Therapy Dogs Can Help During Stressful Court Hearings
Certified therapy dogs have proven their worth in providing comfort to seriously and terminally ill people. But therapy dogs have also ventured into the courtroom to help crime victims cope with the prospect of giving testimony.
Twenty-six states now have programs in which therapy dogs are working in the judicial system, according to the nonprofit Courthouse Dogs Foundation in Bellevue, Washington.
Canine Companions for Independence became the first assistance dog organization to place a therapy dog to work in a prosecutor’s office. Ellie, a Labrador Retriever mix, began working with prosecutors in Seattle in 2004.
Last year, the Marion County Family Court in Ohio became the first family court to add a courthouse facility dog to its staff, the foundation reports. Camry, a Labrador Retriever mix, is helping children and families cope with the stress of courtroom proceedings.
Criminal justice authorities in Jacksonville, Florida, turned to therapy dogs to provide calming support to victims, and to take the focus off the trauma of their testimony while reliving details of their victimization.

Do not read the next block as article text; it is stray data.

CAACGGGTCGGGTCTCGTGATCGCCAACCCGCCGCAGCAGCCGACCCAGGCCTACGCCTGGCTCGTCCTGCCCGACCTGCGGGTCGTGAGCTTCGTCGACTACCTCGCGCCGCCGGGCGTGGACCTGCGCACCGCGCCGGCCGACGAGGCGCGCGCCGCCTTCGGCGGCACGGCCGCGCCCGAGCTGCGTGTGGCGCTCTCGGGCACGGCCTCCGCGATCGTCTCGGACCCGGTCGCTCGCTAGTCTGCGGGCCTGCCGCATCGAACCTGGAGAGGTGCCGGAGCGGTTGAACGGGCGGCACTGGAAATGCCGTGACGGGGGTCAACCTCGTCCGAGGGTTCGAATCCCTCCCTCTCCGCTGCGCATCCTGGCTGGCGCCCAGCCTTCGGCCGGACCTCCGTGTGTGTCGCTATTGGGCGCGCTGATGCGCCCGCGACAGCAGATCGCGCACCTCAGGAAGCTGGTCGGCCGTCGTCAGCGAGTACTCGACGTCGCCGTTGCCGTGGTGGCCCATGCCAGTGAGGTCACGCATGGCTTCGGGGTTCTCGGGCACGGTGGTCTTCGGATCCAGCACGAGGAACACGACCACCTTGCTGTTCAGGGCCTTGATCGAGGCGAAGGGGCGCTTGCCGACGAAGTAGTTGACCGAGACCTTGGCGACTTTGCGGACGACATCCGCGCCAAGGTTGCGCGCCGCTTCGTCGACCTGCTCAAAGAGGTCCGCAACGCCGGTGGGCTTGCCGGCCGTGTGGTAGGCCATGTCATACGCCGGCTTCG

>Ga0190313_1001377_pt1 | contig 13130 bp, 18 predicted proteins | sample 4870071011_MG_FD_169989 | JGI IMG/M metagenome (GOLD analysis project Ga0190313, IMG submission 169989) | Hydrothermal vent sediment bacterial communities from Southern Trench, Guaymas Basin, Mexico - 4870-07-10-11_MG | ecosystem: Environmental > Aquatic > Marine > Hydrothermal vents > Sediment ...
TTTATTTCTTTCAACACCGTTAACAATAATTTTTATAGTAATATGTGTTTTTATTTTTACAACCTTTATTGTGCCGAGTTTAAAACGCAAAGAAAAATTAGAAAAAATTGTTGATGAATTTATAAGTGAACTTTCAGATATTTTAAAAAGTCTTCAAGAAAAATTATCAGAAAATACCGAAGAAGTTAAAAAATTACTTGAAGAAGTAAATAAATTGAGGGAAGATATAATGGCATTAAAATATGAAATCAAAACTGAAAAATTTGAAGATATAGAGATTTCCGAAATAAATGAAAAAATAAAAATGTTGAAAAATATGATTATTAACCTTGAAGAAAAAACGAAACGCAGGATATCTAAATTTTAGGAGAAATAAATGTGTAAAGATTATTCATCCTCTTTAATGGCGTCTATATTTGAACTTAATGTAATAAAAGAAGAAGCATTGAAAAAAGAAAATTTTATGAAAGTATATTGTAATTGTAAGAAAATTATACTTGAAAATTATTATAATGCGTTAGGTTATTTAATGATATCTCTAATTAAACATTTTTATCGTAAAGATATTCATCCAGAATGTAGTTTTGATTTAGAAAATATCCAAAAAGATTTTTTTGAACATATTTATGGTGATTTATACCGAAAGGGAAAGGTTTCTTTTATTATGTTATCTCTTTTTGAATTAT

The idea to bring canines in the courtroom to provide aid and comfort to victims began when the Florida State Attorney's Office teamed up with the Jacksonville Humane Society in late 2005, after a brainstorming meeting by the two organizations.
Out of that simple brainstorming session a new pet-therapy program called PATCH (Pet Assisted Therapy in the Courthouse) was conceived. The program has been used in several criminal cases in Florida, including that of an 8-year-old girl recounting the abuse she endured as part of a deposition about an attack, and helping a 20-year-old rape victim give testimony in court against her rapist.
Like their counterparts in hospitals and nursing homes, courtroom therapy-dog handlers undergo training, and their canine companions are certified in pet-assisted therapy programs offered through national service-dog organizations. Each dog-and-handler team also acquaint themselves with the legal process before they are allowed to participate in the PATCH program.
One of the original courthouse dogs to aid young victims was a German Shepherd Dog named Vachss, used by the Children’s Advocacy Center (CAC) in Jackson, Mississippi, in the 1990s, according to the American Bar Association.